Opening Statements

Women in Law Hackathon address compensation, advancement and business development

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Copyright© Marco Zecchin

Over the course of six months, teams participating in the first-ever Women in Law Hackathon devised new ways to disrupt the diversity dialogue at elite law firms and close the gender gap.

The hackathon was a Shark Tank-style competition conceived by Diversity Lab in partnership with Stanford Law School and Bloomberg Law. Bloomberg contributed cash prizes for the three winning ideas, with the funds donated to nonprofit organizations helping to advance women in the legal profession and beyond.

The $10,000 top prize went to a platform called SMART (Solutions to Measure, Advance and Reward Talent), which is intended to revolutionize firm revenue models by balancing contributions and credit, realigning rewards with value systems and rewarding nonbillable work that adds value to the firm.

The gender-neutral reporting system includes an app and dashboard. It allows firms to determine compensation and advancement based on eight “pillars”: billable and pro bono hours, business development, advancement of diversity, quality of work, client satisfaction, lawyer development, leadership and initiative, and external visibility.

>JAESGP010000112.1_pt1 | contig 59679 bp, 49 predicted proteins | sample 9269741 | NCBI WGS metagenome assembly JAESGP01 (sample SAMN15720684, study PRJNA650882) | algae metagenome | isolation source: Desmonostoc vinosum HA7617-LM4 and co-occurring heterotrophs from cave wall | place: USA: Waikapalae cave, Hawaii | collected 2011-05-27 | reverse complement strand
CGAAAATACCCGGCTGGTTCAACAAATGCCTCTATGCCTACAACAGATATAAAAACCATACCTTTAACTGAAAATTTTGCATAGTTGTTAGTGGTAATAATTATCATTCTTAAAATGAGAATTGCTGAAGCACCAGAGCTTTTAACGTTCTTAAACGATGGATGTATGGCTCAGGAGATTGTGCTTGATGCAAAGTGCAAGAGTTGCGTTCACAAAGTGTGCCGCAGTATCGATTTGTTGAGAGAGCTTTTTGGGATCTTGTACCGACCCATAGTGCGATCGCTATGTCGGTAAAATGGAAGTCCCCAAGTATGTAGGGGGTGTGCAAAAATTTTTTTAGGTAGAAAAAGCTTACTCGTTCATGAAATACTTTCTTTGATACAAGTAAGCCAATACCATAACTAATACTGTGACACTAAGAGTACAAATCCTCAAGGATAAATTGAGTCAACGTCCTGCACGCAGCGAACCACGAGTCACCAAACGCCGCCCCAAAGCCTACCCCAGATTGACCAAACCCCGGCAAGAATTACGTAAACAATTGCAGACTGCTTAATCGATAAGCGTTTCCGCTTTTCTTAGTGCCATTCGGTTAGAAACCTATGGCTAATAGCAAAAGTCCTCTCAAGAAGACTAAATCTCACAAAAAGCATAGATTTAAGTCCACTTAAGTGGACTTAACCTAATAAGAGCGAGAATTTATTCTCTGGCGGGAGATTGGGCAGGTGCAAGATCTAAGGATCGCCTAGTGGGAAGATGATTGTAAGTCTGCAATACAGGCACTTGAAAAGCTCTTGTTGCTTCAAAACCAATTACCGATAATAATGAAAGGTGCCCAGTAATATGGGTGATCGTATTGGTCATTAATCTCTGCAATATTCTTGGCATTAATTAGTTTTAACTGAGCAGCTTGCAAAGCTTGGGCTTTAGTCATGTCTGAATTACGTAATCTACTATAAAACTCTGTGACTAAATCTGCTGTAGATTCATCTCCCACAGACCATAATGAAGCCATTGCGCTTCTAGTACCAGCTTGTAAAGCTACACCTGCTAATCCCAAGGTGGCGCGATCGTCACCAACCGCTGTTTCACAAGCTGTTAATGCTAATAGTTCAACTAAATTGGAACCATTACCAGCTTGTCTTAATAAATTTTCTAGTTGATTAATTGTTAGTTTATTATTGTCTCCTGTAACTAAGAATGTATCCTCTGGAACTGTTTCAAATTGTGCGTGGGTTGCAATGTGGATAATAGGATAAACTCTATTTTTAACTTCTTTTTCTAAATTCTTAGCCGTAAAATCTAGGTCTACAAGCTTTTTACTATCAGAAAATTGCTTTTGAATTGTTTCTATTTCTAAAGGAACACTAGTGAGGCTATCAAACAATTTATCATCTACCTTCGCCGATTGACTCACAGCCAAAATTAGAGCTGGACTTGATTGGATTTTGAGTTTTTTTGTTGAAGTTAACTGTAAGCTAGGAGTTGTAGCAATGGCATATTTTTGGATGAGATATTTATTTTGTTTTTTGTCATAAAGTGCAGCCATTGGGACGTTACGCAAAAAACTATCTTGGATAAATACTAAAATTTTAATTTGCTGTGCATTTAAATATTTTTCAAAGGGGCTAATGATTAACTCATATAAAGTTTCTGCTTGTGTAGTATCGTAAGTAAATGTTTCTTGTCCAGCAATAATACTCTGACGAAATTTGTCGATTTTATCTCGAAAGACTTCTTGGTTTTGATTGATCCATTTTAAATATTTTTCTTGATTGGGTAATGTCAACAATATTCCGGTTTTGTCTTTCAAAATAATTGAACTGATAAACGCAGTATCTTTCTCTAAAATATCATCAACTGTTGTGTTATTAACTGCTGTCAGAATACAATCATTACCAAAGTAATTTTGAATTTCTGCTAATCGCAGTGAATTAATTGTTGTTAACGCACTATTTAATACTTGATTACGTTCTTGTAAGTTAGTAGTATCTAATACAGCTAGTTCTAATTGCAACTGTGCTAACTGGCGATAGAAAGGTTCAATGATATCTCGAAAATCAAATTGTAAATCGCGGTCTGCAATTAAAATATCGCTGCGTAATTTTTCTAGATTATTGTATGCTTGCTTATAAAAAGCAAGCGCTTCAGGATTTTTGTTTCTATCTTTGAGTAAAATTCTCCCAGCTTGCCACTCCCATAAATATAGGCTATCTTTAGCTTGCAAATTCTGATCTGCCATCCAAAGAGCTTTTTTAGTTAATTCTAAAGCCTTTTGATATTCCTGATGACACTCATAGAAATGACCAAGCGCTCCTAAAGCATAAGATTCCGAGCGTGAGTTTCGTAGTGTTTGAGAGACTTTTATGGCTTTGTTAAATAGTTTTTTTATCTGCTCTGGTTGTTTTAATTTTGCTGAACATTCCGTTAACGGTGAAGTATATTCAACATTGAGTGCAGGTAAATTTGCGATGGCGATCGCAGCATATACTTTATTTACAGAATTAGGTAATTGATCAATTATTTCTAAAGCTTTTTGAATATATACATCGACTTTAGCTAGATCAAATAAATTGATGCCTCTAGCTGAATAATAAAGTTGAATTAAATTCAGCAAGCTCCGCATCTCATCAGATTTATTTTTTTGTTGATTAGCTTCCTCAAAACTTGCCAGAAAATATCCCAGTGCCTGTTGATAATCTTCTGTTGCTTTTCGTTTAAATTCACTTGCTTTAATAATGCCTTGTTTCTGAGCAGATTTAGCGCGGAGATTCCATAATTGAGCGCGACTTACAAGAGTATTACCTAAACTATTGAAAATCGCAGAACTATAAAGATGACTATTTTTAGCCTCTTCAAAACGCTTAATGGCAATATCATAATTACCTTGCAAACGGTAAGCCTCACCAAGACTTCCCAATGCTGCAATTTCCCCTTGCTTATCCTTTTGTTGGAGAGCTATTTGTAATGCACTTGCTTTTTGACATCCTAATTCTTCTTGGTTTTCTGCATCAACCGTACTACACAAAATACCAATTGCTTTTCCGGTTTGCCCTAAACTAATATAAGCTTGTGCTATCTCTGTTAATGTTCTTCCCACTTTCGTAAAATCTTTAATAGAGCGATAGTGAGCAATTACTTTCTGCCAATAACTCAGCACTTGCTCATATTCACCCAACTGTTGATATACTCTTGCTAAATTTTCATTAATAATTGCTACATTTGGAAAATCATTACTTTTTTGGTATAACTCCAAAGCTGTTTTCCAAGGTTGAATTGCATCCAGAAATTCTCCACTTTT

The team that won the $7,500 second-place prize also focused on ways to hack compensation, along with changing the model for origination credit.

“Our team solution for the hackathon focused on how we could upset the applecart in terms of how credit is passed along in law firms, so that we can close the pay equity gap between men and women partners,” explained recent Stanford Law graduate Erika Merit Douglas.

Power Development Program, Douglas’ team, pairs two generations of female lawyers—a partner and an associate—with an institutional client for a 12-month period. At the end of the year, the partner earns economic credit on the relationship team for that client, expanding her economic influence at the firm and her value as a key partner for the client.

The third-place prize, and $5,000, went to the Five Year Moment, which applies metrics and experiential solutions with the aim of eliminating systemic and individual barriers to business development success for female lawyers.

Hackathon participants included 54 law firm partners, 18 diversity experts, and nine Stanford Law students broken up into teams of nine, working virtually over the course of six months to create solutions.

“Through the hackathon, we brought together an unprecedented concentration of brainpower to tackle this issue,” says Diversity Lab founder and CEO Caren Ulrich Stacy. “We are grateful for the incredibly hard work put in by all of the hackathon teams. And, thanks to Bloomberg Law, we have the necessary funds to support and implement the hackathon ideas going forward.”

This article originally appeared in the October 2016 issue of the ABA Journal with this headline: “Hacking the Gender Gap: Teams work to devise solutions to issues of compensation, advancement and business development.”

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